Congresos y reuniones científicas
Raising the issue: language development and critical thinking through debating
Córdoba Capital
Conferencia; Professional Development Conference for English Teachers; 2010
Institución organizadora:
Fundación British School-Colegio Mark Twain, e In-English Training and Translation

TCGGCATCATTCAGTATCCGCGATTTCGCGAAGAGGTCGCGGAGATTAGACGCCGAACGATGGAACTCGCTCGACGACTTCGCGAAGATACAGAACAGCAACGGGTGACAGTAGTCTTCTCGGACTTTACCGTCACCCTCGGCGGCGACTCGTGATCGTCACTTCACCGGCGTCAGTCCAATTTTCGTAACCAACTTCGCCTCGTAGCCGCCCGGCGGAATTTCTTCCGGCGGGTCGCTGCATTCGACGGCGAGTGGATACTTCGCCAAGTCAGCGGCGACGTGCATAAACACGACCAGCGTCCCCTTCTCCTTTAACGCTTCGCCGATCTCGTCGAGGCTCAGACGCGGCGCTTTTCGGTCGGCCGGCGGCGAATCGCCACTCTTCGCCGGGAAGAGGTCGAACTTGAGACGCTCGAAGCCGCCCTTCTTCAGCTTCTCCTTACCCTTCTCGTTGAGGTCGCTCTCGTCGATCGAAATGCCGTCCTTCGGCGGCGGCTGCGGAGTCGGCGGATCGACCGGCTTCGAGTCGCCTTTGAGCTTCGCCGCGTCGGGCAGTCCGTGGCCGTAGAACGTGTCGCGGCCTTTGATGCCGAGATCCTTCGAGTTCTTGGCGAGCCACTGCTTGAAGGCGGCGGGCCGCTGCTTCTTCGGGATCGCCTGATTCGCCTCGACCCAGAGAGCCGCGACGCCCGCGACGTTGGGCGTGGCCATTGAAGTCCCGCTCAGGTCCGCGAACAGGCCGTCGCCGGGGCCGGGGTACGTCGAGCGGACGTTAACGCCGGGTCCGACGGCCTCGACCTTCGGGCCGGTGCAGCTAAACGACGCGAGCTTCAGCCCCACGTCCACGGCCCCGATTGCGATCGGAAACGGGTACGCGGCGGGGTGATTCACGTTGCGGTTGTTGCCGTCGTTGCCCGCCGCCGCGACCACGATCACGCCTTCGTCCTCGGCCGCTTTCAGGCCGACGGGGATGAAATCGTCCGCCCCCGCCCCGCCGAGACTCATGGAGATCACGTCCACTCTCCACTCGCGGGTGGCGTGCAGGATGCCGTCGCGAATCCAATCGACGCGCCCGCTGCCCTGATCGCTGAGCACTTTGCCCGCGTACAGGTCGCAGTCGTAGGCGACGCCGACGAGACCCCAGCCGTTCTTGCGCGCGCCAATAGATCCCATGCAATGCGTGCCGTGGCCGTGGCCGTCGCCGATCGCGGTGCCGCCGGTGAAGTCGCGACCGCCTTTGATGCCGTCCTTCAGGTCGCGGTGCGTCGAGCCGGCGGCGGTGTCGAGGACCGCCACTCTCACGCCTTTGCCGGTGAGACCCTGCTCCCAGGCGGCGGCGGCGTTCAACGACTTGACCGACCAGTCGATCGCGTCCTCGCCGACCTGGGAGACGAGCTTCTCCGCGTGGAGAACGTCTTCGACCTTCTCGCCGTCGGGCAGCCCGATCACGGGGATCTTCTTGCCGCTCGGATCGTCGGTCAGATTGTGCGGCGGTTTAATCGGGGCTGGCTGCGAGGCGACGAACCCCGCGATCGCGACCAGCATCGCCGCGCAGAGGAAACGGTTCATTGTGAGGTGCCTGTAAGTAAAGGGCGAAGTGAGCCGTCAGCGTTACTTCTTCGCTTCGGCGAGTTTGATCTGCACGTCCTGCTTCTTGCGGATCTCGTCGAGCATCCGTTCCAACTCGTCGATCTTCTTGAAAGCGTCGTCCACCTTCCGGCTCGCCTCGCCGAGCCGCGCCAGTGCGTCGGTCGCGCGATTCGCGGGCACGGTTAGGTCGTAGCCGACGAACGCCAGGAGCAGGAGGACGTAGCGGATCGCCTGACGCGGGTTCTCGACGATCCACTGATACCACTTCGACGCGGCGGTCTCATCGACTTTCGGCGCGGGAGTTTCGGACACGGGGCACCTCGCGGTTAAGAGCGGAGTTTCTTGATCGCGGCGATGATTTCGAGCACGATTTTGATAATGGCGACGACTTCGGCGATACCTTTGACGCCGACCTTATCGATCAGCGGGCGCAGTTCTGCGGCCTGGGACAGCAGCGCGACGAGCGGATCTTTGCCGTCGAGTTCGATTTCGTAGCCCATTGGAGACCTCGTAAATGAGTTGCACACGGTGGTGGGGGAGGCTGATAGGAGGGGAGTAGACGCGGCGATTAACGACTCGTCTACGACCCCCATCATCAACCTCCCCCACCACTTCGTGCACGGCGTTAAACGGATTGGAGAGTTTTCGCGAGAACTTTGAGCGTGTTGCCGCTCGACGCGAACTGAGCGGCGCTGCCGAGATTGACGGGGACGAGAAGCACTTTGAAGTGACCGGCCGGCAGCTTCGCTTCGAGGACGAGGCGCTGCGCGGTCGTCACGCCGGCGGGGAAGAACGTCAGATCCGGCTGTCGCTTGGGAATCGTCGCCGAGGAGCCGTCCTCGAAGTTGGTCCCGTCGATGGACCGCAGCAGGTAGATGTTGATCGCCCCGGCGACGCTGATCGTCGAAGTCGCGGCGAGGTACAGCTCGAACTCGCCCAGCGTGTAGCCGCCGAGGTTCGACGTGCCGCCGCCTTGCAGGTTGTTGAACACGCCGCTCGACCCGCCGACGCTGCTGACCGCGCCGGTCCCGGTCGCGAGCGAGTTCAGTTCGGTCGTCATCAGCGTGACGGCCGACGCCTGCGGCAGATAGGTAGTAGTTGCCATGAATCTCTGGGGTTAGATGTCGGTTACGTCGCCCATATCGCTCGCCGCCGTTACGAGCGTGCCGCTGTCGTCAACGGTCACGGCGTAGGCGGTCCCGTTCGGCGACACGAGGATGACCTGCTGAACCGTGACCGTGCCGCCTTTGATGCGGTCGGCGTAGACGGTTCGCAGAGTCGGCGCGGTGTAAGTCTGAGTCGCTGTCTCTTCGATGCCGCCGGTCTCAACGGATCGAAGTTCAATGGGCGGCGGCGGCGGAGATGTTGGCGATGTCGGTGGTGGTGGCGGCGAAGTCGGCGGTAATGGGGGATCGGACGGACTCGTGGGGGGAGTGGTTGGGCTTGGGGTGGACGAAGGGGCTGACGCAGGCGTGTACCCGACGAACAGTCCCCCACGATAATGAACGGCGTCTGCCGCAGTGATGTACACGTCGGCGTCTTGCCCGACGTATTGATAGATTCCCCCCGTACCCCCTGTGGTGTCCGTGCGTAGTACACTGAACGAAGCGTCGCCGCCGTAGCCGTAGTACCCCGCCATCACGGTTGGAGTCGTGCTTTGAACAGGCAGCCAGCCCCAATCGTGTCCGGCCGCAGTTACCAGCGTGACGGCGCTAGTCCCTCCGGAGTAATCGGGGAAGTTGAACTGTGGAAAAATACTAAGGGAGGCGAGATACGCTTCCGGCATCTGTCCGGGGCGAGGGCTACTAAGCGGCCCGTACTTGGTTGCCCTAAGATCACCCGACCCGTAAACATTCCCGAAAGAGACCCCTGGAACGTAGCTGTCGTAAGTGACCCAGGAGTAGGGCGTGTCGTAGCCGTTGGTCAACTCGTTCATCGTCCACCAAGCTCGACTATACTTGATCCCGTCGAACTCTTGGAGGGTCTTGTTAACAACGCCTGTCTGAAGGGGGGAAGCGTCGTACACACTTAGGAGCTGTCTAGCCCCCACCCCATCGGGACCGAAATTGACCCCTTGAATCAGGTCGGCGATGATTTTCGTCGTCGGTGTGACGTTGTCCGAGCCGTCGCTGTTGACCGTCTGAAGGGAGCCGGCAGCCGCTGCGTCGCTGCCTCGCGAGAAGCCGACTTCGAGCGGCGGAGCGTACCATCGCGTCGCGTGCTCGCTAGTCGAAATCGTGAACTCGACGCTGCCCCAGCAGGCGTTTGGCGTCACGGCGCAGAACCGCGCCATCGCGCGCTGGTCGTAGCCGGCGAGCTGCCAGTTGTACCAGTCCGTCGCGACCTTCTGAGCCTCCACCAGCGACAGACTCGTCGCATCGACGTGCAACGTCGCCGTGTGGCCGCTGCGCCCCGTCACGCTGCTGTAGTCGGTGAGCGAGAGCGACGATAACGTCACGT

As a form of oral academic presentations within the Culture of the English-speaking Countries class, debates foster the development of oral academic discourse, and this in turn is an important step in the socialization of students; thus, this last concept should be approached first. The concept of socialization springs from the studies by Duff (1995) and Ochs (1988). Socialization in the present project is approached from the perspective of language and, more specifically, through a speech activity - debating-, Levinson´s (1979) activity types or speech activities become a central concept. When students prepare a debate, they bring into play a number of strategies for interpretation of sources and a number of strategies they will want to use to communicate meaning to their audience. Those strategies are shaped by the purposes students have in mind when they engage in the debate. When the students are aware of and can handle those constraints they are able to put into practice their communicative competence; that is, their knowledge and ability to put language to communicative use (Hymes, 1972, in Pride & Holmes, 1992). In order to match strategies and goals (i.e., in order to integrate preparation of and participation in a debate), students taking part in the speech event need to consult multiple sources, and use an iceberg of public and private meanings (Bates, 1979) to devise various methods of extracting main ideas for interpretation. Two important theoretical consideration spring from Morita (2000) who links language socialization and academic speech events (in this case, debates), and from Hynds (1990, in Pugh, Pawan & Antommarchi, 2000) who believes that the construction of meaning and the establishment of connections when reading depend on interpersonal collaboration (p. 39). In other words, meaning is socially constructed and it is through collaboration with their peers, as well as through individual transaction with multiple texts, that students become creative agents in the building of their own knowledge.